Lectionary Year B
June 22, 2003
Step IV: Broader Context
(DH) A. PRIMITIVE CHRISTIANITY
The Gospel Parallels (Mt 8:23-27; Lk 8:22-25)
Matthew as well as Luke do not come close in telling the calming of the
storm in as vivid a way as Mark does. In Matthew, Jesus first asks the
disciples about their faith before calming the storm. Mark and Luke tell
the story in reverse: first Jesus calm the storm, then he approaches his
disciples. However, neither Matthew nor Luke retain the harshness of the
disciple's as well as Jesus' words: "Teacher, don't you care at all that
we are about to perish (Mk 4:38)?" Matthew changes this statement to
"Lord, save us, we are going to die (v. 25), and Luke writes "Master,
Master, we are going to perish (v. 24)." In Mark, Jesus' reply is just as
harsh as the disciples' demand: "Why are you such cowards! (Mk 4:40)?"
While Matthew maintains this notion in Jesus' speech in the Markan words
(ti deiloi este? v. 26), Luke alters this question simply to "Where is your
faith [pou he pistis humon) (v. 25)?" Thus, the Markan account of the
calming of the storm appears to be much more vivid and dramatic--as harsh
words are exchanged by Jesus and his disciples--than the tamed and toned
down versions of the same incident in Matthew and Luke.
Other NT context pericopes:
"kurie, ou melei soi ..." Lord, is it of no concern to you ...
Martha--complaining about having to do all the work while her sister Mary
enjoys the Lord's company--approaches Jesus with the same words with which
the disciples address him in the boat during the storm (Mk 4:38 - except:
2 Tim 1:7
"For God did not give us a spirit of cowardice (pneuma deilias) but rather
[a spirit] of power/authority and of love and of self-discipline."
(DH) B. OLD TESTAMENT/ JUDAISM
OT pericopes from the Nestle text's outer margin:
Jonah 1:4-5a; 16
But the LORD hurled a great wind upon the sea, and such a mighty storm came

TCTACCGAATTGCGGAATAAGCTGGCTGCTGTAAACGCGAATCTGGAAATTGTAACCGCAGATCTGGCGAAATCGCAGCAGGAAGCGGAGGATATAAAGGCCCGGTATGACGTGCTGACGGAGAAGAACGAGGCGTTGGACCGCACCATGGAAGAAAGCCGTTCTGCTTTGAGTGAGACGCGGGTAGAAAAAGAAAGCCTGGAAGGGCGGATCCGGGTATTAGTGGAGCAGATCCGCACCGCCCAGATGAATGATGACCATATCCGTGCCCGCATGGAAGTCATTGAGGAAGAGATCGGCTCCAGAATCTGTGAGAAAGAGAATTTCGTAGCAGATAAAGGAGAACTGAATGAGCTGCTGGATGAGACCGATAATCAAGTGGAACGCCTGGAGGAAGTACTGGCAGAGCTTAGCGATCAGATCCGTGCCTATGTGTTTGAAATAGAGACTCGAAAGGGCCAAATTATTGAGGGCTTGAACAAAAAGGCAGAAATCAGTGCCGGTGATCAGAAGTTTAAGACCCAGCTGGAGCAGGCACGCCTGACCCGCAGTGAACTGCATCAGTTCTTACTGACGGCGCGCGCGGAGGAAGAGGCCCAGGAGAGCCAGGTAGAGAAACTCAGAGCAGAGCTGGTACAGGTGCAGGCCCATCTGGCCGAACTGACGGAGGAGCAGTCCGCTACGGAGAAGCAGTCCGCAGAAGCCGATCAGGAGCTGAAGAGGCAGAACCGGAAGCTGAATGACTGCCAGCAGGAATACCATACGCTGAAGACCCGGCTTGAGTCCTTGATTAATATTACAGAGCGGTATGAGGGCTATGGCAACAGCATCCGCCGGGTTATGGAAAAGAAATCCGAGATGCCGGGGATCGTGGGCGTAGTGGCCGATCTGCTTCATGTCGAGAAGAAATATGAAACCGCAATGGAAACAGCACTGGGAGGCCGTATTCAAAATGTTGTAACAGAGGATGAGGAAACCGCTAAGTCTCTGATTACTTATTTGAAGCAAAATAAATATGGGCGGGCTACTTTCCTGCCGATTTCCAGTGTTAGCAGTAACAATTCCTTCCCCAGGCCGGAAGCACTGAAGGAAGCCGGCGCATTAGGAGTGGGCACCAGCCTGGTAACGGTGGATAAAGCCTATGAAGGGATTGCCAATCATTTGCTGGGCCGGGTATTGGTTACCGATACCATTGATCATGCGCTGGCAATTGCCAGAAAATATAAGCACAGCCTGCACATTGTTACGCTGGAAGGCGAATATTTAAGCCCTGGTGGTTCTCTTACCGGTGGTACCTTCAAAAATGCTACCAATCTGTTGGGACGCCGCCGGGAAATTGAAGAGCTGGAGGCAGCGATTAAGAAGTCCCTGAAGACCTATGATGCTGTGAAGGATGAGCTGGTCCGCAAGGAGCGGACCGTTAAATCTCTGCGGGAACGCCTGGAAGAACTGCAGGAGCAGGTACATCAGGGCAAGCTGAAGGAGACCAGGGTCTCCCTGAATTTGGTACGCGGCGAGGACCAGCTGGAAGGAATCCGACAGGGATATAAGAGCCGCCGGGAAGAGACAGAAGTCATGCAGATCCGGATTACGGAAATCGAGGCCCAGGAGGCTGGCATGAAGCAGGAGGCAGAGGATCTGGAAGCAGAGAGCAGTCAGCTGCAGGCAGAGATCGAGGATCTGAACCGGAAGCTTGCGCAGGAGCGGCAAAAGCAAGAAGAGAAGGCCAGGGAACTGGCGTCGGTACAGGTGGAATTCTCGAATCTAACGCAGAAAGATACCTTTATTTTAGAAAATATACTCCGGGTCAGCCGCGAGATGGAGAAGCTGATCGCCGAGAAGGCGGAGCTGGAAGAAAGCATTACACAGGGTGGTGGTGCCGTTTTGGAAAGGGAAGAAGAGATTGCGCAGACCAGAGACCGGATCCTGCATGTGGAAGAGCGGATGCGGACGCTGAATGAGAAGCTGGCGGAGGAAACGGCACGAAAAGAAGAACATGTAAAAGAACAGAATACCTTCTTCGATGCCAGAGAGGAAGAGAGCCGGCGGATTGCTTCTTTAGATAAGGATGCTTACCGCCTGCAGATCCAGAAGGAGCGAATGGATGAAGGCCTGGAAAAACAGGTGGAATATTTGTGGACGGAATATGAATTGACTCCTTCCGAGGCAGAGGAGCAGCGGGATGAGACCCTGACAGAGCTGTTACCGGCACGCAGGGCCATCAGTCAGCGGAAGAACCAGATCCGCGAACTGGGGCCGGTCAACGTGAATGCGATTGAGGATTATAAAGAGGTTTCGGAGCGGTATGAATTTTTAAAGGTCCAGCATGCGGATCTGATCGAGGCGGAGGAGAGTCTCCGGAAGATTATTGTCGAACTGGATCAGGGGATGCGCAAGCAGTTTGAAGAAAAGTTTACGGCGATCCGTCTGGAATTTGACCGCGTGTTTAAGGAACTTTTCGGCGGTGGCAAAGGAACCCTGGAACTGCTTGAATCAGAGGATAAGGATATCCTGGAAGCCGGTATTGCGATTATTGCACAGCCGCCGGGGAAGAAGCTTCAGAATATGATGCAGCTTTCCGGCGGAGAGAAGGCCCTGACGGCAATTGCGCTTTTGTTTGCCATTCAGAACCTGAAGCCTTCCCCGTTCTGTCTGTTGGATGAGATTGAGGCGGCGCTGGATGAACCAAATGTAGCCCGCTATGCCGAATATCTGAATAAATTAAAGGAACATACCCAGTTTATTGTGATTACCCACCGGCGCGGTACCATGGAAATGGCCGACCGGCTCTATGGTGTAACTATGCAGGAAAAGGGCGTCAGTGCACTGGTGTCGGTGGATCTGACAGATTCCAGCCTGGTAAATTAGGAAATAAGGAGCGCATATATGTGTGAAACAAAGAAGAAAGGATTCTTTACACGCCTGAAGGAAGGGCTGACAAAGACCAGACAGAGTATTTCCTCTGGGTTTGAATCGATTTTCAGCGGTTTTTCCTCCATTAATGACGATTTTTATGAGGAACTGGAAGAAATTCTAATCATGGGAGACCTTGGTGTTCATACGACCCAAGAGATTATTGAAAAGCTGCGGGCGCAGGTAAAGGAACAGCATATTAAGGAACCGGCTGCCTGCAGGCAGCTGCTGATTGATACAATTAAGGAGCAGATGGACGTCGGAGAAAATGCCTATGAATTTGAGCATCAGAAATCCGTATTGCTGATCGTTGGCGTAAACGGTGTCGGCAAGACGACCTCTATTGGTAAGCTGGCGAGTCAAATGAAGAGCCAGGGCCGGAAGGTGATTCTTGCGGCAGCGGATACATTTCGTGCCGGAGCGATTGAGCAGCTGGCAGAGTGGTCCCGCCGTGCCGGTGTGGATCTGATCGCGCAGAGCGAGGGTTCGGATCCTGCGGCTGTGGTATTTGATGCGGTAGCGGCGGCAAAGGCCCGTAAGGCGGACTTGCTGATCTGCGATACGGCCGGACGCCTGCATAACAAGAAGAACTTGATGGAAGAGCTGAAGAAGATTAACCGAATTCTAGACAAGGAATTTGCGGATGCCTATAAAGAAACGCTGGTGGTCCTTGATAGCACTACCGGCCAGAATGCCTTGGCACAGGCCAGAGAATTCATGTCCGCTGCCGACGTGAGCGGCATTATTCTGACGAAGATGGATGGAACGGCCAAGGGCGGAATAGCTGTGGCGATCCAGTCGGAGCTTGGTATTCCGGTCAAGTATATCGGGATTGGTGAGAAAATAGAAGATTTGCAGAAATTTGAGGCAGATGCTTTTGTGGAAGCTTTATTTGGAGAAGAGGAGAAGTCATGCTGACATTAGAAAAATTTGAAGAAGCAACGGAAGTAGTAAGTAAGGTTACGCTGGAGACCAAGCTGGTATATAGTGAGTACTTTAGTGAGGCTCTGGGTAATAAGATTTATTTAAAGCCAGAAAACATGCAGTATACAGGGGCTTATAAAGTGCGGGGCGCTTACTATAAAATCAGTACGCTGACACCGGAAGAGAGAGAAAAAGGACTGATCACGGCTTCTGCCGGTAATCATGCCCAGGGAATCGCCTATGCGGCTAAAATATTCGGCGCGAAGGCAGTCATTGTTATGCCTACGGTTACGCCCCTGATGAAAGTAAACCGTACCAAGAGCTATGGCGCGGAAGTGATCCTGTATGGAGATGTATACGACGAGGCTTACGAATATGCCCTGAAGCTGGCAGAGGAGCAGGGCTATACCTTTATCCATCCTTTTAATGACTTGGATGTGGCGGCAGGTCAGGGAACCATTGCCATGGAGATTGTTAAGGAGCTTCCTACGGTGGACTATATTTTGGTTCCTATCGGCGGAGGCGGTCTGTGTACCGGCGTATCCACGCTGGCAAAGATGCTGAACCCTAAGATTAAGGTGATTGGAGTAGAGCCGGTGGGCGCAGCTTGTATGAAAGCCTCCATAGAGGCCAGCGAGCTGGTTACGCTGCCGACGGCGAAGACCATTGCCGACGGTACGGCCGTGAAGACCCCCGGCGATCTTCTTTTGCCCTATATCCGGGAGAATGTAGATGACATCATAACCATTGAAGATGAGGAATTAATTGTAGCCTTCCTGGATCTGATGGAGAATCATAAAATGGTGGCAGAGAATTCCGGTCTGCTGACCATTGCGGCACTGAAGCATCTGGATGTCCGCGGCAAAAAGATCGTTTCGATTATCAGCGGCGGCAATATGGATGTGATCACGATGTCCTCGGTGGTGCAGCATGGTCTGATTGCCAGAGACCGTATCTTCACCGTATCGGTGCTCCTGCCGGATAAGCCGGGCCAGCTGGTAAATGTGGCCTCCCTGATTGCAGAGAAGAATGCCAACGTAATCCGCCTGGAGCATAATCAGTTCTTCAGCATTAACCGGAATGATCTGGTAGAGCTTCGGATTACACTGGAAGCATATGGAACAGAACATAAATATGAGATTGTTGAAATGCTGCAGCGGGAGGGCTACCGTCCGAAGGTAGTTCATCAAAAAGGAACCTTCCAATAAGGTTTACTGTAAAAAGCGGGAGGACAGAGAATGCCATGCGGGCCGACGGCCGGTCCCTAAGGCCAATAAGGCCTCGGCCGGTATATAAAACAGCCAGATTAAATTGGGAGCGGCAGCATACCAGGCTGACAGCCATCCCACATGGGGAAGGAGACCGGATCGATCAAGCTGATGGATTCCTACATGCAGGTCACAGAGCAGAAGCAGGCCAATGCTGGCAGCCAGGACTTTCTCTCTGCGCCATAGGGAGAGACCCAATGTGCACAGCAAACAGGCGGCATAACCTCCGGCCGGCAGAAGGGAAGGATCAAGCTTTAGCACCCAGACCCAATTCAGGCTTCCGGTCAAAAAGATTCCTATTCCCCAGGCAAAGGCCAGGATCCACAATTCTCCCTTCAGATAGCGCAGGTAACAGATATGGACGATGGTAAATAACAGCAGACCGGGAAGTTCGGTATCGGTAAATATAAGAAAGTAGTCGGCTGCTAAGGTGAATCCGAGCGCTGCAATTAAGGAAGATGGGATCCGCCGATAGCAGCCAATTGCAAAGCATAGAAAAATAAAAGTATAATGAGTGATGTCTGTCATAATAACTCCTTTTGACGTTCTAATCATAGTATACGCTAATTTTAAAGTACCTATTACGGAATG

upon the sea that the ship threatened to break up. Then the mariners were
afraid, and each cried to his god. ... Then the men feared the LORD even
more, and the offered a sacrifice to the LORD and made vows.
You silence the roaring of the seas, the roaring of their waves, the tumult
of the peoples.
You rule the raging of the sea; when its waves rise, you still them.
Some went down to the sea in ships, doing business on the mighty waters;
they saw the deeds of the LORD, his wondrous works in the deep. For he
commanded and raised the stormy wind, which lifted up the waves of the sea.
They mounted up to heaven, they went down to the depths; their courage
melted away in their calamity; they reeled and staggered like drunkards,
and were at their wits' end. Then they cried to the LORD in trouble, and
he brought them out of their distress; he made the storm still, and the
waves of the sea were hushed. Then they were glad because they had quiet,
and he brought them to their desired haven. Let them thank the LORD for
his steadfast love, for his wonderful works to humankind. Let them extol
him in the congregation of the people, and praise him in the assembly of
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